Editor’s Note:  Each year PHMC hosts students from Pennsylvania state colleges and universities through The Harrisburg Internship Semester (T.H.I.S.) program.  The interns come from a wide variety of backgrounds and majors and are encouraged to gain writing experience by authoring a blog post on a topic that interests them. 

by Kara Adams, T.H.I.S. intern

A lot can be said about where I grew up and where I went to college, but their one feature in common is their rural natures. While rural communities are excellent places to grow up and live, it’s hard to ignore the disconnectedness they experience from cultural centers, such as museums in big cities. Many museums, however, are taking a new approach to providing access to their collections, with a rise in the usage of social media and the creation of collections databases hosted on the museums’ websites. One Pennsylvania museum taking full advantage of the interconnectivity the internet provides is the Philadelphia Museum of Art, whose online collections database and social media pages give a museum experience to anyone with an interest in history and an internet connection.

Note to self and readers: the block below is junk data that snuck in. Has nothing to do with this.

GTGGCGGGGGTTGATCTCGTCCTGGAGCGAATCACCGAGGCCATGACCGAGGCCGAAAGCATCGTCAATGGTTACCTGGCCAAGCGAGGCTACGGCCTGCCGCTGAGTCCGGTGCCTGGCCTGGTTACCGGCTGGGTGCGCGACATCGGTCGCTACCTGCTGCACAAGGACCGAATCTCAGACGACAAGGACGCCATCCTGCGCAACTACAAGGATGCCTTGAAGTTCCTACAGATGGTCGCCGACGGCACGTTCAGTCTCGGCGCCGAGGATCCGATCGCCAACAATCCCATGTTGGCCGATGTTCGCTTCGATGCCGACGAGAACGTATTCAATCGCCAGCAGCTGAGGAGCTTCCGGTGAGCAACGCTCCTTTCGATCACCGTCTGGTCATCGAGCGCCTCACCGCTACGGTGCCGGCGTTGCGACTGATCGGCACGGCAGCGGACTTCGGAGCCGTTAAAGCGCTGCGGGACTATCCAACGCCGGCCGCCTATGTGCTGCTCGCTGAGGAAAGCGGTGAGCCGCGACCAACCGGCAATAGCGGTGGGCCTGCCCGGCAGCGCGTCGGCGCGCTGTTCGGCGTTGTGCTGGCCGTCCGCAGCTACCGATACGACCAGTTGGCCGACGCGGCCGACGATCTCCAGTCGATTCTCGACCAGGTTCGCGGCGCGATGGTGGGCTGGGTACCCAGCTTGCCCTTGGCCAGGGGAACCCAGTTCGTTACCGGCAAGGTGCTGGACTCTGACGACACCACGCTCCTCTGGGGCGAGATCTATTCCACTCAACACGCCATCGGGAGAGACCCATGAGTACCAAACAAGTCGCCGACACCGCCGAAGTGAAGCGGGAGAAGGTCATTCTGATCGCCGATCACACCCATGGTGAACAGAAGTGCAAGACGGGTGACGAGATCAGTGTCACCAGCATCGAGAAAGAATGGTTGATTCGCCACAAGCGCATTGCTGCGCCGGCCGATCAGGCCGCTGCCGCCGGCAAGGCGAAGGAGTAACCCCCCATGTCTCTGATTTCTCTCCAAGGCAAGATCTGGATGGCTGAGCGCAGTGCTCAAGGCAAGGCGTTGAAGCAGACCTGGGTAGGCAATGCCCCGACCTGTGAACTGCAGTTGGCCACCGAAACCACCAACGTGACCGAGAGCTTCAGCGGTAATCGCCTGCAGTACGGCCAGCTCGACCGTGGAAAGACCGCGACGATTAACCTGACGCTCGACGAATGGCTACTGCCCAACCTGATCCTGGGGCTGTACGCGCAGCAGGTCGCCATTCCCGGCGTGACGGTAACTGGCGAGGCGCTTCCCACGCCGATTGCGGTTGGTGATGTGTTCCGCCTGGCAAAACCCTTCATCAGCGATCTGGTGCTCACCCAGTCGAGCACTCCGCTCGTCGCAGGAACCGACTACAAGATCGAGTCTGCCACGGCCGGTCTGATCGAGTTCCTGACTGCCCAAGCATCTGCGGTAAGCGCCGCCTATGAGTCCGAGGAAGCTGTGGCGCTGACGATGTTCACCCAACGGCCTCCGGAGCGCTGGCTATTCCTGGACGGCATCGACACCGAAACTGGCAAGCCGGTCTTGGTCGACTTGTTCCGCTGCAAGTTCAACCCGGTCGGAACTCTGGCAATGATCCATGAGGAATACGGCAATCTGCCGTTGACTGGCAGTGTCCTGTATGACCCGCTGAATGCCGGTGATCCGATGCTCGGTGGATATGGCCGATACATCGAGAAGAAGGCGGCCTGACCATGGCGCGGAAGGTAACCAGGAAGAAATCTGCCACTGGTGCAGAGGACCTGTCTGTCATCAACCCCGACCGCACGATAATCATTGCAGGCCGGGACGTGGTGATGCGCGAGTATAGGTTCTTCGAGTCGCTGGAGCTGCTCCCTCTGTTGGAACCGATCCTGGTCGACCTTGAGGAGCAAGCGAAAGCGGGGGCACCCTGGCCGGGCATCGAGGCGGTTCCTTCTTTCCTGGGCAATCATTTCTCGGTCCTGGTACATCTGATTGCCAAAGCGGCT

Woman’s Day Dress: Bodice and Skirt, artist unknown c. 1825. Courtesy of the Philadelphia Museum of Art, Online Collections Database.

Woman’s Day Dress: Bodice and Skirt, artist unknown c. 1825. Courtesy of the Philadelphia Museum of Art, Online Collections Database.

The Philadelphia Museum of Art maintains an online collections database which contains more than 77,000 records – over a third of its total collections. They can be searched by keyword, category, artist/maker name, country of origin, curatorial department, or accession number, and options to only show works with provenance records or associated audio files are also provided. The search options are quite extensive, with 40 classification categories and ten curatorial departments. Each piece has its own page, with the image of the work displayed and the work’s title, creator, date of creation, medium, dimensions, curatorial department, location within the museum, accession number, and credit line provided to the side of the image. Select works also have labels providing further historical or artistic context. The enormity of the collections has to be seen to be believed. I know I’ve spent hours browsing the costumes and textiles category alone!